A5920AL, HMP Whitemoor
Activists prevent council house sell-off
On 13 February, a group of activists prevented the Labour-run Lewisham Council in southeast London from auctioning off five council properties and are in the process of renovating them so that local homeless families can move in. On 3 March the first family – Azad Khan and Nashima Begum and their two young children moved into a three-bedroom house in New Cross, after being on the housing list for four years.
Lewisham has 17,000 people on its housing waiting list, with 350 families living in hostels and 1,000 in temporary accommodation. Yet it has 2,000 empty residential properties. Five were recently earmarked for a bargain-basement auction, with a starting price of £140,000.
So Lewisham People Before Profit went along to the Open Day and then refused to leave. Since then, they’ve been painting and decorating, checking the safety of gas and electricity supplies and in some cases installing new bathrooms and kitchens, with support from the local community. The council argues that the houses were never ‘purpose-built’ residential accommodation; that is a lie. I visited the house at Angus Street and while it was most recently used as a day nursery, it’s clearly a family house, with a garden, in a row of terraced houses. Ray Woolford, housing adviser to the campaign, says it cost just £1,000 to renovate the house – compared to the £40,000 a year spent to house each homeless family in inadequate and cramped temporary accommodation.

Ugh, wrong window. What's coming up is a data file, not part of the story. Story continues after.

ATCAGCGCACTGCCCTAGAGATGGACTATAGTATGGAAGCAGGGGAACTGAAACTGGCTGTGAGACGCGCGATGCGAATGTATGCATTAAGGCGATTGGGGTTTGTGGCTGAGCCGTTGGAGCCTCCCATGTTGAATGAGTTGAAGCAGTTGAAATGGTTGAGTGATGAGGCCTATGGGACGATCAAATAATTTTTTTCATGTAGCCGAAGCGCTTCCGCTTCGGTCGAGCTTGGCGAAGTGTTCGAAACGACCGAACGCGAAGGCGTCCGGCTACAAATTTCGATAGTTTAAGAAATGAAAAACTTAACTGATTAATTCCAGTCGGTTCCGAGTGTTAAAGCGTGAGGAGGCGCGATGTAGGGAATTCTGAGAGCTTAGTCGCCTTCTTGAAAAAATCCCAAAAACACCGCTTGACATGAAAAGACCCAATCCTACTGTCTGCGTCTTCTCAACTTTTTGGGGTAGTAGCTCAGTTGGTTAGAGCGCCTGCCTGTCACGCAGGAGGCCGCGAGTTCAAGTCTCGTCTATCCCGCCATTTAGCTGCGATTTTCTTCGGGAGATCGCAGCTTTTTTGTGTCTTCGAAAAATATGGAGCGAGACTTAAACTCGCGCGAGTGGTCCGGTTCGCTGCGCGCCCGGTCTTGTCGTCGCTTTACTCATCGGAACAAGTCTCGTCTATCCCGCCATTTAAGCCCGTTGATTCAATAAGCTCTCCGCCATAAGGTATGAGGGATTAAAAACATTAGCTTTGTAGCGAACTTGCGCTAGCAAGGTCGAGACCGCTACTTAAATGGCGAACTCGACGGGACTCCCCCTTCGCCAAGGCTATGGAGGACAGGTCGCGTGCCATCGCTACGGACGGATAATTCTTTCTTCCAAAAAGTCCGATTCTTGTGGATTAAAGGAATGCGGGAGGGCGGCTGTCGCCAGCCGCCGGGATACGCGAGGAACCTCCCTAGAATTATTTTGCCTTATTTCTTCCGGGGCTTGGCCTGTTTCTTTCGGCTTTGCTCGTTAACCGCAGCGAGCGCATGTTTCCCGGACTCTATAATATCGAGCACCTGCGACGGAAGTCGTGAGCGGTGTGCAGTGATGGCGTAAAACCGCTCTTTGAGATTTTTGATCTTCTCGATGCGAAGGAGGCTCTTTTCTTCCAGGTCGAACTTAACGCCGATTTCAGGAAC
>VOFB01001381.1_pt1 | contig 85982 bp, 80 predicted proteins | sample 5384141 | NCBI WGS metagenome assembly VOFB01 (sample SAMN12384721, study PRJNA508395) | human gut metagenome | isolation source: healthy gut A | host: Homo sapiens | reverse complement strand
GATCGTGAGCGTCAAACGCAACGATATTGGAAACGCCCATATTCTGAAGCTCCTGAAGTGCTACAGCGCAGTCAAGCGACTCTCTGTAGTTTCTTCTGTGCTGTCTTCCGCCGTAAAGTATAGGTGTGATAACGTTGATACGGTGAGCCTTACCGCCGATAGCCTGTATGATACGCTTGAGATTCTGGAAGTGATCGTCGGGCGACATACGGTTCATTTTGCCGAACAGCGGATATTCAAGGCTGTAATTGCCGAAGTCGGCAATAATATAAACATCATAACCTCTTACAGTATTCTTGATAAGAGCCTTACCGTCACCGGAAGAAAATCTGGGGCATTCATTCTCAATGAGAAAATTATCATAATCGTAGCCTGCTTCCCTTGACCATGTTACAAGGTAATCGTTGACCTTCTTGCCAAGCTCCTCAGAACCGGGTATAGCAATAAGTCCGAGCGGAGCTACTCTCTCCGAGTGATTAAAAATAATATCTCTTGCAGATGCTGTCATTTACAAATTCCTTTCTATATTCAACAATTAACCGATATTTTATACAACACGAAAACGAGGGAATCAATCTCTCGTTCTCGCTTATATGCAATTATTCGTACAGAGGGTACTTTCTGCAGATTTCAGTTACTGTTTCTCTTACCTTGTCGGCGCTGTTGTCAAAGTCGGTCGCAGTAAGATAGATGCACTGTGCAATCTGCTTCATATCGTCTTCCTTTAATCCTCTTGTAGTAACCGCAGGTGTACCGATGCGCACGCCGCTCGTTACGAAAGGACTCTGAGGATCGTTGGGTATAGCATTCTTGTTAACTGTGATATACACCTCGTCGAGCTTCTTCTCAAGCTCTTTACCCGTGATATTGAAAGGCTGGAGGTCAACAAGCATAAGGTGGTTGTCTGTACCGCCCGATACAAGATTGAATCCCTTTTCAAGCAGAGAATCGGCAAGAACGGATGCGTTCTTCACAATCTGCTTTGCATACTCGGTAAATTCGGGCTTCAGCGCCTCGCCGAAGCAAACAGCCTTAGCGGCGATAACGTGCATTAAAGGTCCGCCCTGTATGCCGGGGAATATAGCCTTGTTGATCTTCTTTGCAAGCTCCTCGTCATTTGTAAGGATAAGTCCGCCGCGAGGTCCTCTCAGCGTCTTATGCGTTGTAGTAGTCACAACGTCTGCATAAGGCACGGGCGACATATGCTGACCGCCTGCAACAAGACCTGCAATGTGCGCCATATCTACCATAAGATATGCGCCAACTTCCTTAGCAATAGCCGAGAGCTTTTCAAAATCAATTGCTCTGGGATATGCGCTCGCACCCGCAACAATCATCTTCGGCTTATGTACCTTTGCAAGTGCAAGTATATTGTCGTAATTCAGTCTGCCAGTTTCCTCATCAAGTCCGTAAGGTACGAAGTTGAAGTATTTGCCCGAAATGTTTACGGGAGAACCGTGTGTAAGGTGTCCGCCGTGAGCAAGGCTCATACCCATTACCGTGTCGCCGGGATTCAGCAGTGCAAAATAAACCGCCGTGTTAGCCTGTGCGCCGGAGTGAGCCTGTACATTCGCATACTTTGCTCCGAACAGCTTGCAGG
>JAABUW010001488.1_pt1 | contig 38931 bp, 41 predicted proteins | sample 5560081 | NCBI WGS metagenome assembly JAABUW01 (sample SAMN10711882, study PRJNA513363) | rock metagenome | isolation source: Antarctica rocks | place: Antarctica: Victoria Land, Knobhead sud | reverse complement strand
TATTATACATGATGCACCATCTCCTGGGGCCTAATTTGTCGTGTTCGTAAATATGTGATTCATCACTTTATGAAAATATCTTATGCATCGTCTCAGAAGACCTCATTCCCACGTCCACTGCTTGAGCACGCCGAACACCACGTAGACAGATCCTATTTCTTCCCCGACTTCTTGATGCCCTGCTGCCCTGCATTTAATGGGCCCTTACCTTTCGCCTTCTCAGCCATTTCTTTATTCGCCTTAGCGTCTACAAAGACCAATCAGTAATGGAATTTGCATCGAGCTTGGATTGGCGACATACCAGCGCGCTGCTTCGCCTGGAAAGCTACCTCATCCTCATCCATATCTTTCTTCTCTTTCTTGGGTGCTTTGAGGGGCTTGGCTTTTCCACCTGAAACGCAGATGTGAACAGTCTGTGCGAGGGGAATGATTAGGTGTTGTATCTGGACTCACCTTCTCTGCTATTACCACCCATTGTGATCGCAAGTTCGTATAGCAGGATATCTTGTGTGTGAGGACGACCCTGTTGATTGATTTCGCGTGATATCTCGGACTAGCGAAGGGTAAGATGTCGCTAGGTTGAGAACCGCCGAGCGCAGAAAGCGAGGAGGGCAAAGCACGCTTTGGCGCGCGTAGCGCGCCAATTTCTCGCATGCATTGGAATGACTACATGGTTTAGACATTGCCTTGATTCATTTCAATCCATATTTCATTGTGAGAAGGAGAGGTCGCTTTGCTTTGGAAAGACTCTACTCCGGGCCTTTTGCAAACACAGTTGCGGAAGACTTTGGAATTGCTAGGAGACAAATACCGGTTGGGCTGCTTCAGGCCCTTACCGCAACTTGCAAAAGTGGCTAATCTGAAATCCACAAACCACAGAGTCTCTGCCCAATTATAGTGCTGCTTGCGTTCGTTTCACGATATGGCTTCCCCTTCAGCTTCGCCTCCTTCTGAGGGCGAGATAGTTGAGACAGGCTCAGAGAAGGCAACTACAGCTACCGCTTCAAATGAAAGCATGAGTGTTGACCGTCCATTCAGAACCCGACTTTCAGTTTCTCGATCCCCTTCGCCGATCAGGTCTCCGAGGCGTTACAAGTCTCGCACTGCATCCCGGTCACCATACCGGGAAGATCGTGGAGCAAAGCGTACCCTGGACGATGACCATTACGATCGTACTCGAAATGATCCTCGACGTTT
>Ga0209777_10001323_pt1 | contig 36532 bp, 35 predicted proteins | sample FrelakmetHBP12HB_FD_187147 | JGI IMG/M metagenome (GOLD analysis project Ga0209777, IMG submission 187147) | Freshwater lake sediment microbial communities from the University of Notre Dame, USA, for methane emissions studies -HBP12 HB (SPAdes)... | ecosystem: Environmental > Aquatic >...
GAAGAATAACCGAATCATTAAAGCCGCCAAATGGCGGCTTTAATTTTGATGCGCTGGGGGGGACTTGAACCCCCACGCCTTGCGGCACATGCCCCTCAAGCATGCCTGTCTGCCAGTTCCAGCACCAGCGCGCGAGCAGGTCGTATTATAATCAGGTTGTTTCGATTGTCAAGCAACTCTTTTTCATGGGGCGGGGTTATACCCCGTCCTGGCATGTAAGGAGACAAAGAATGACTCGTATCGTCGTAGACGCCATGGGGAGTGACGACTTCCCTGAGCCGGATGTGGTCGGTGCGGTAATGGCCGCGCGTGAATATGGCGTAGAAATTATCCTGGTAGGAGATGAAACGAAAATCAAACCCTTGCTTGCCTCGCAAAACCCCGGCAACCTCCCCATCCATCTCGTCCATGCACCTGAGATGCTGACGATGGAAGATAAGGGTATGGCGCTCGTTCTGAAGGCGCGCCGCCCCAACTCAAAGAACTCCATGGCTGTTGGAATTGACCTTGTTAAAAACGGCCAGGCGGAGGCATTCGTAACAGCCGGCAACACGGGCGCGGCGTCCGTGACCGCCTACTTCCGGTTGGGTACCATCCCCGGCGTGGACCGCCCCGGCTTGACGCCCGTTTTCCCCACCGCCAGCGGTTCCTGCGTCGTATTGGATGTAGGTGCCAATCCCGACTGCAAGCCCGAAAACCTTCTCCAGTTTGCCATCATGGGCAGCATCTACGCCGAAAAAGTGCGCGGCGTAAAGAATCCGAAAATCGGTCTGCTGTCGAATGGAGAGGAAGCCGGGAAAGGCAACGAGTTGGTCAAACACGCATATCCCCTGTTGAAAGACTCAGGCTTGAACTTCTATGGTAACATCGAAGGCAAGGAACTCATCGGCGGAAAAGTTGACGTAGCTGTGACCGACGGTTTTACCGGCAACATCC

The organisation hopes the council will agree tenancies for the houses. Azad Khan told Lewisham New Shopper: ‘I am aware of the risk and that we do not have a tenancy agreement, but it is a risk worth taking as this is exactly what we need. I’m hopeful the council won’t chuck me out on the street with my young children.’ For more information about how you can support the occupation, visit http://www.peoplebeforeprofit. org.uk/lewisham/lewisham-pbp-news/99-defend-council-housing